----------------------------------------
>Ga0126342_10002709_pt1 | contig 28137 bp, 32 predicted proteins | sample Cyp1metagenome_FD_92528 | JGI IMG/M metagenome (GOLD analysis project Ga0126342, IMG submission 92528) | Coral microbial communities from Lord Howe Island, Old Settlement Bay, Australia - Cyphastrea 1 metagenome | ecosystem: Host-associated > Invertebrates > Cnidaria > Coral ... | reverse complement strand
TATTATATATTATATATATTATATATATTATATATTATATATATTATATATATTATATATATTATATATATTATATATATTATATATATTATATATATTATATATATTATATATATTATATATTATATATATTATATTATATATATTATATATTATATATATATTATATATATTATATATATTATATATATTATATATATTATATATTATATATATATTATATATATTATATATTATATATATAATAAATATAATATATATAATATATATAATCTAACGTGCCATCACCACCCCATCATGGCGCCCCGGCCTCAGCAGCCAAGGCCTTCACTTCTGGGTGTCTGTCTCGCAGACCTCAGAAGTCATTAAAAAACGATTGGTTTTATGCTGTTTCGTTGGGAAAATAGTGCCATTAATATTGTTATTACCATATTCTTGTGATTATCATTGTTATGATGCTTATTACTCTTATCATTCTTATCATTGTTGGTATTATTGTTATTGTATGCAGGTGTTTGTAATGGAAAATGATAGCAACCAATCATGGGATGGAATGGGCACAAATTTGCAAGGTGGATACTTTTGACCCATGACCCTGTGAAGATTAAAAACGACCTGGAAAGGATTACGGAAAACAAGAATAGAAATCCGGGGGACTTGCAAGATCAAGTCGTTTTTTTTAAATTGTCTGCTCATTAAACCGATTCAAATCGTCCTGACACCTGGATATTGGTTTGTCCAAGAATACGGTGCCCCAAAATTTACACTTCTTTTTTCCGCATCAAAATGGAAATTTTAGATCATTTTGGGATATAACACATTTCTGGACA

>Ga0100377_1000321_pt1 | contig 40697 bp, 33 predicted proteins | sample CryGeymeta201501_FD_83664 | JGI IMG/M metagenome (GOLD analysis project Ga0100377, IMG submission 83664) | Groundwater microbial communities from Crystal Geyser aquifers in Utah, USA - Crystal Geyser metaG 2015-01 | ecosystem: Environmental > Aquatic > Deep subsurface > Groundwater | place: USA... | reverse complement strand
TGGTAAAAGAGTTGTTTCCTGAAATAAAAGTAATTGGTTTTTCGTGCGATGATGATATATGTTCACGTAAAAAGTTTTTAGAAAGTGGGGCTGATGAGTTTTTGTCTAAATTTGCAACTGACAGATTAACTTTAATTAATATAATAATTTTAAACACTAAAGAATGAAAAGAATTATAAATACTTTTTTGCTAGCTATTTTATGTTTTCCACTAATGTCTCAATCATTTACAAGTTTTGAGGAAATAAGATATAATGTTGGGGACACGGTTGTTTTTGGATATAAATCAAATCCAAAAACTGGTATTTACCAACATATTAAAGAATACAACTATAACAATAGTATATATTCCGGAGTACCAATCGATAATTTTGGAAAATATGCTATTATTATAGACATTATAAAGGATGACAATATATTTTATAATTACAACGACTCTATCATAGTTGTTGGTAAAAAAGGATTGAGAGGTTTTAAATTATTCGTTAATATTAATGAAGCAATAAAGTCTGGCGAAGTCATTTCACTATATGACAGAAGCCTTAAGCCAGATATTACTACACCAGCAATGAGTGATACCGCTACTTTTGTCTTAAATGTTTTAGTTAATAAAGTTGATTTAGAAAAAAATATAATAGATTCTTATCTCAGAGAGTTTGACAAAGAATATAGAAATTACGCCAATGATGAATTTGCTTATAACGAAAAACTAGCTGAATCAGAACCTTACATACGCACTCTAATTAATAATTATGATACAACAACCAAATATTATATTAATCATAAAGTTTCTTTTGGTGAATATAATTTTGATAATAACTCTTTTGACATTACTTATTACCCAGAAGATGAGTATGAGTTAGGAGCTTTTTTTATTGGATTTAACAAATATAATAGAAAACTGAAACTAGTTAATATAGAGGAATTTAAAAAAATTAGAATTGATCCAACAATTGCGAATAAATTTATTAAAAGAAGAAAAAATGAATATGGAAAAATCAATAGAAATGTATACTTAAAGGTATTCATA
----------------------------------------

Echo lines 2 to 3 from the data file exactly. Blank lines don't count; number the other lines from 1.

TATTATATATTATATATATTATATATATTATATATTATATATATTATATATATTATATATATTATATATATTATATATATTATATATATTATATATATTATATATATTATATATATTATATATTATATATATTATATTATATATATTATATATTATATATATATTATATATATTATATATATTATATATATTATATATATTATATATTATATATATATTATATATATTATATATTATATATATAATAAATATAATATATATAATATATATAATCTAACGTGCCATCACCACCCCATCATGGCGCCCCGGCCTCAGCAGCCAAGGCCTTCACTTCTGGGTGTCTGTCTCGCAGACCTCAGAAGTCATTAAAAAACGATTGGTTTTATGCTGTTTCGTTGGGAAAATAGTGCCATTAATATTGTTATTACCATATTCTTGTGATTATCATTGTTATGATGCTTATTACTCTTATCATTCTTATCATTGTTGGTATTATTGTTATTGTATGCAGGTGTTTGTAATGGAAAATGATAGCAACCAATCATGGGATGGAATGGGCACAAATTTGCAAGGTGGATACTTTTGACCCATGACCCTGTGAAGATTAAAAACGACCTGGAAAGGATTACGGAAAACAAGAATAGAAATCCGGGGGACTTGCAAGATCAAGTCGTTTTTTTTAAATTGTCTGCTCATTAAACCGATTCAAATCGTCCTGACACCTGGATATTGGTTTGTCCAAGAATACGGTGCCCCAAAATTTACACTTCTTTTTTCCGCATCAAAATGGAAATTTTAGATCATTTTGGGATATAACACATTTCTGGACA

>Ga0100377_1000321_pt1 | contig 40697 bp, 33 predicted proteins | sample CryGeymeta201501_FD_83664 | JGI IMG/M metagenome (GOLD analysis project Ga0100377, IMG submission 83664) | Groundwater microbial communities from Crystal Geyser aquifers in Utah, USA - Crystal Geyser metaG 2015-01 | ecosystem: Environmental > Aquatic > Deep subsurface > Groundwater | place: USA... | reverse complement strand